Auto-backups of PLSQL source

I saw this on an ideas forum today


and whilst most people would take care of this with a source code control system, its also true that people might do several compilations / tests with their PLSQL source before checking it in officially to their source repository. 

So the idea has some merit… and maybe we can roll our own without too much fuss. I make no claims that this is a ‘complete’ solution, (more...)

Forever is a long time

It’s interesting that we still see lots of code out “in the wild” that leans itself to taking forever. Now I’m not talking here about poorly performing SQL etc…because (at least theoretically) no matter how bad the SQL is, presumably it will finish one day, even if that day is years into the future. What I’m referring to here is the default mechanism for locking in Oracle.

If you try access a row that is (more...)


Most people already know about the very cool GATHER_PLAN_STATISTICS hint.  If not, you can see an example here

But here’s a common cause of confusion when using it in SQL Plus:

SQL> select /*+ gather_plan_statistics*/ count(p) from t where x > sysdate - 30;


SQL> select * from table(dbms_xplan.display_cursor(null,null,'ALLSTATS LAST'))

SQL_ID  9babjv8yq8ru3, child number 0


NOTE: cannot fetch plan for SQL_ID:  (more...)


You might be thinking that FIRST_ROWS is pretty much the same as FIRST_ROWS_1, since they are both after the first row. However, there are some important distinctions to make here. The traditional ‘FIRST_ROWS’ parameter is not a genuine cost-based option, more a hybrid between the rule and cost. This can be observed via the following example:

SQL> create table T
  2  as select rownum x, rpad(rownum,100,'x') padding
  3  from dual
  4  connect by level <=  (more...)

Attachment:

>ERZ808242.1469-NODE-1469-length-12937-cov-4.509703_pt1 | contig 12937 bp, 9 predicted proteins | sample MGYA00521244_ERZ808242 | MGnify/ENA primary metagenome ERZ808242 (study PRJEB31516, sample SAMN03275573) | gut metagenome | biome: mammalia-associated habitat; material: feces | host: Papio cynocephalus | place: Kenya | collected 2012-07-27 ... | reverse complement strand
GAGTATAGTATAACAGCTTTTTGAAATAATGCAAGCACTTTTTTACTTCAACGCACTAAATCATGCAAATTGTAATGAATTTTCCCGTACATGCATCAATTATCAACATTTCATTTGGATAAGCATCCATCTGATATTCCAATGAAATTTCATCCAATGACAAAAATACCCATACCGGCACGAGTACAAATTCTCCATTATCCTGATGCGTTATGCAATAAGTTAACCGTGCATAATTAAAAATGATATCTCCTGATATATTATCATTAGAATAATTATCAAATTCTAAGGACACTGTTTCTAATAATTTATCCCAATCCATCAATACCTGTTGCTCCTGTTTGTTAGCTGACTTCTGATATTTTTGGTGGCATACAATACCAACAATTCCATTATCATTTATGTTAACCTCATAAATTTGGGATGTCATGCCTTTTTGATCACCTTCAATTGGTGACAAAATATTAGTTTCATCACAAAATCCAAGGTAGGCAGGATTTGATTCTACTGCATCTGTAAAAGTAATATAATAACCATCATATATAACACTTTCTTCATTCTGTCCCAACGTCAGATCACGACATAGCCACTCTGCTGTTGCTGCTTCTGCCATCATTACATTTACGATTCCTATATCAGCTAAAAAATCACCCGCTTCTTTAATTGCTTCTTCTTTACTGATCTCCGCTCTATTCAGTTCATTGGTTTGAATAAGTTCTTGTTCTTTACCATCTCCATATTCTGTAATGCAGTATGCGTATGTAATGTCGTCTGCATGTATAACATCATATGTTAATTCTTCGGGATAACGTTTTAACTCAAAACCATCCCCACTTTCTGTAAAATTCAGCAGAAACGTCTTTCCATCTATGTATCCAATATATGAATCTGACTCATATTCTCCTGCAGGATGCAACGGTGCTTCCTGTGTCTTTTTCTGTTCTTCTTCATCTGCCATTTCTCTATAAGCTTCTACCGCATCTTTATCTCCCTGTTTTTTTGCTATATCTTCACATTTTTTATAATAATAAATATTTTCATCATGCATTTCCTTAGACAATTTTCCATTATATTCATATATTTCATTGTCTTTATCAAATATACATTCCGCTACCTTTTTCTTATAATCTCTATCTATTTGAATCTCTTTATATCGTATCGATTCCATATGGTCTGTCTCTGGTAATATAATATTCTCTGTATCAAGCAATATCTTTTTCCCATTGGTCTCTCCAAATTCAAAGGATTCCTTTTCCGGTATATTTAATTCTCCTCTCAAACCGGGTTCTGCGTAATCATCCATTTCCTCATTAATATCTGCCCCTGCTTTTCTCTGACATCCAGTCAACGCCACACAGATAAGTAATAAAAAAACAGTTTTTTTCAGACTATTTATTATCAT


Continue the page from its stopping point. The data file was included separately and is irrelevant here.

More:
Histograms on data (not the optimizer)

I’ve been doing a series on Analytics here but if you need to group data into ranges, you don’t necessarily need a fancy analytic. The function WIDTH_BUCKET can easily determine histogram groupings within a table.

  2     WIDTH_BUCKET(CUST_CREDIT_LIMIT, 100, 5000, 10) credit_bucket
  3     FROM sh.customers
  4     WHERE  country_id = 52787

---------- -------------------- ----------------- -------------
     44282 Justice                           1500             3
     50671 Sandoval                          1500             3

Automatic date formats

Notice in all of the examples below that the date string does not match the format mask.

When a date conversion fails, Oracle tries some similar formats to try succeed. This is actually documented as well here


Original Format Element Additional Format Elements to Try if Original fails
‘MM’ ‘MON’ and ‘MONTH’


SQL> select to_date('01JAN2000','ddmmyyyy') from dual;


SQL> select to_date('01JAN1999','ddmmyyyy') from dual;


SQL*Plus quick tip

SQL Plus does not appear to be bothered by the direction of slashes, ie “/” or “” in its scripts

Hence as long as you have a “C:tmp” folder on your Windows drive (or wherever your SQL Pus binaary is installed/running from), you can do:

spool /tmp/blah

and it will work on Unix and Windows without alteration.

(This also works for SQLcl as well by the way)

SAMPLE costing

People often think when using the SAMPLE clause, that because they are only dealing with a subset of the data, that immediately it should be a much faster operation. And whilst sometimes this is indeed the case, it is not a guarantee. The optimizer probably gives us a hint ( no pun intended) as to how we should interpret the SAMPLE clause.

Lets compare a standard scan of a table, with a sampled scan.

SQL>  (more...)

Literals and VARCHAR2

We all know that comparing two VARCHAR2 fields of different lengths will be treated by Oracle as being not EQUAL:

SQL> drop table T purge;

Table dropped.

SQL> create table T ( x varchar2(10), y varchar2(10));

Table created.

SQL> insert into T values ('abc','abc    ');

1 row created.

SQL> select * from T where x = y;

no rows selected

SQL> select * from T where y = 'abc';

no rows selected

But interestingly enough, (more...)

A old story from the past

My own personal hell story was back in the late 1990’s, when moving database from one server to another.  We were recycling some of the hardware (disks and memory), so it was a unload-to-tape, reload-from-tape job. The servers were in Port Hedland (a rat-infested dusty 110-degrees-plus 98% humidity hell hole… Hi to anyone in Port Hedland … ). I was not physically present – don’t you love it when IT companies think “remote login” (more...)